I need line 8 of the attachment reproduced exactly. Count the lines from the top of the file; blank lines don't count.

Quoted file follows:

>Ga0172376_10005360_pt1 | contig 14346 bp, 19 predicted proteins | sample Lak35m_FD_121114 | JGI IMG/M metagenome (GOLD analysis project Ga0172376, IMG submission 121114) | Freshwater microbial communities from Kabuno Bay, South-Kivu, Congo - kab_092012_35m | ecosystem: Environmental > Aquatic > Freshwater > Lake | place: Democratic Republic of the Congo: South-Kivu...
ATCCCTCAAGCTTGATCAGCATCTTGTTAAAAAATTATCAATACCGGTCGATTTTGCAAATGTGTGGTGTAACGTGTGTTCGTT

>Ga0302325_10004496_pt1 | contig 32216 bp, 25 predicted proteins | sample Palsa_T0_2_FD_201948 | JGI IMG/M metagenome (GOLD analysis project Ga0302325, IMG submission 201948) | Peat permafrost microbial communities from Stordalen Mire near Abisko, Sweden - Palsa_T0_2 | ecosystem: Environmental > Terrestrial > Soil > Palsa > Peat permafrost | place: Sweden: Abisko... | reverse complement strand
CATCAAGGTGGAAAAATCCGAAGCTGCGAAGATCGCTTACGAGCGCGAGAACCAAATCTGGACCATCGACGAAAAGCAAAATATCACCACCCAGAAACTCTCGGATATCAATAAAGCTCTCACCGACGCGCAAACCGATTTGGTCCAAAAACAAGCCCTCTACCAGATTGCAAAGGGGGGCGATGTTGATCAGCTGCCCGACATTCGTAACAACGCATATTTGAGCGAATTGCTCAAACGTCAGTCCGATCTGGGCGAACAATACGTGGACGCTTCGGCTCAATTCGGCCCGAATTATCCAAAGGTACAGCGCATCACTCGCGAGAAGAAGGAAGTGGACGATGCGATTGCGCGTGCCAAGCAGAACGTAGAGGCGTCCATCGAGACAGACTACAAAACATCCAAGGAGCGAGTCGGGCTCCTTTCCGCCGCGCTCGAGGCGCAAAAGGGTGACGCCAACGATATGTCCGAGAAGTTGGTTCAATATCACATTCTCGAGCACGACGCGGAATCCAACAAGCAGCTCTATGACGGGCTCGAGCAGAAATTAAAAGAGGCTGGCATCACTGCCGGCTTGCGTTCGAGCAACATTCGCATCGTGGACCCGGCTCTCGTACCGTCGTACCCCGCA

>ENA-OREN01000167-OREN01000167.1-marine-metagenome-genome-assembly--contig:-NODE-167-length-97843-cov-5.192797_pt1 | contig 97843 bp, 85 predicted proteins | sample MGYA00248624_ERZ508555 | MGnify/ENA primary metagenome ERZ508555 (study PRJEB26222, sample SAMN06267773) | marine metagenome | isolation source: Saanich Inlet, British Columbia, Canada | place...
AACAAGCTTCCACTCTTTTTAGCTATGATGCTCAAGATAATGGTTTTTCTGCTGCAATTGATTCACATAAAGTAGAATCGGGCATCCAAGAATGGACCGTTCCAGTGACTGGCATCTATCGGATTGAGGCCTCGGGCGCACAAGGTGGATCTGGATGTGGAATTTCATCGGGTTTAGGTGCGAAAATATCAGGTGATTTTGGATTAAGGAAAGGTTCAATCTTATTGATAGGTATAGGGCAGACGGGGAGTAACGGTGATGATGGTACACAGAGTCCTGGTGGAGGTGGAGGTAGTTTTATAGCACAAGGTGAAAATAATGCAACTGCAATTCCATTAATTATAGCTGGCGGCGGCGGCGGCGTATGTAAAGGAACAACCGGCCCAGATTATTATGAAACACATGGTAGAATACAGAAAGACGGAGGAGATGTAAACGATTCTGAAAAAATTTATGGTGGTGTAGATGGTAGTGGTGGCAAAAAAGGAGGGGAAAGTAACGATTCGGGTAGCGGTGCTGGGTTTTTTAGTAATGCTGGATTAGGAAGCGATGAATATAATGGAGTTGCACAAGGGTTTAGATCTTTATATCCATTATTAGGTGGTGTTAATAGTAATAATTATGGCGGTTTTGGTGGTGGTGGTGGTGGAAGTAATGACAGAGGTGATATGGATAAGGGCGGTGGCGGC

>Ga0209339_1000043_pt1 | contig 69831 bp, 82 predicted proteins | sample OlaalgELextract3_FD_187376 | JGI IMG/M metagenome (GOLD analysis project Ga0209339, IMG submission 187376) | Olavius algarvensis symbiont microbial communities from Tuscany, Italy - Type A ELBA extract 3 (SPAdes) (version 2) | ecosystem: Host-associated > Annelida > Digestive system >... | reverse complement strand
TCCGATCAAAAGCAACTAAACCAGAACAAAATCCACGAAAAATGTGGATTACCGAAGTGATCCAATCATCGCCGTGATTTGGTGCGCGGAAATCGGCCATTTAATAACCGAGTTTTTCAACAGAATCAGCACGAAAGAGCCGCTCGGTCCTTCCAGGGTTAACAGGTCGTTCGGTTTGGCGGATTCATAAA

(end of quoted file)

TCCGATCAAAAGCAACTAAACCAGAACAAAATCCACGAAAAATGTGGATTACCGAAGTGATCCAATCATCGCCGTGATTTGGTGCGCGGAAATCGGCCATTTAATAACCGAGTTTTTCAACAGAATCAGCACGAAAGAGCCGCTCGGTCCTTCCAGGGTTAACAGGTCGTTCGGTTTGGCGGATTCATAAA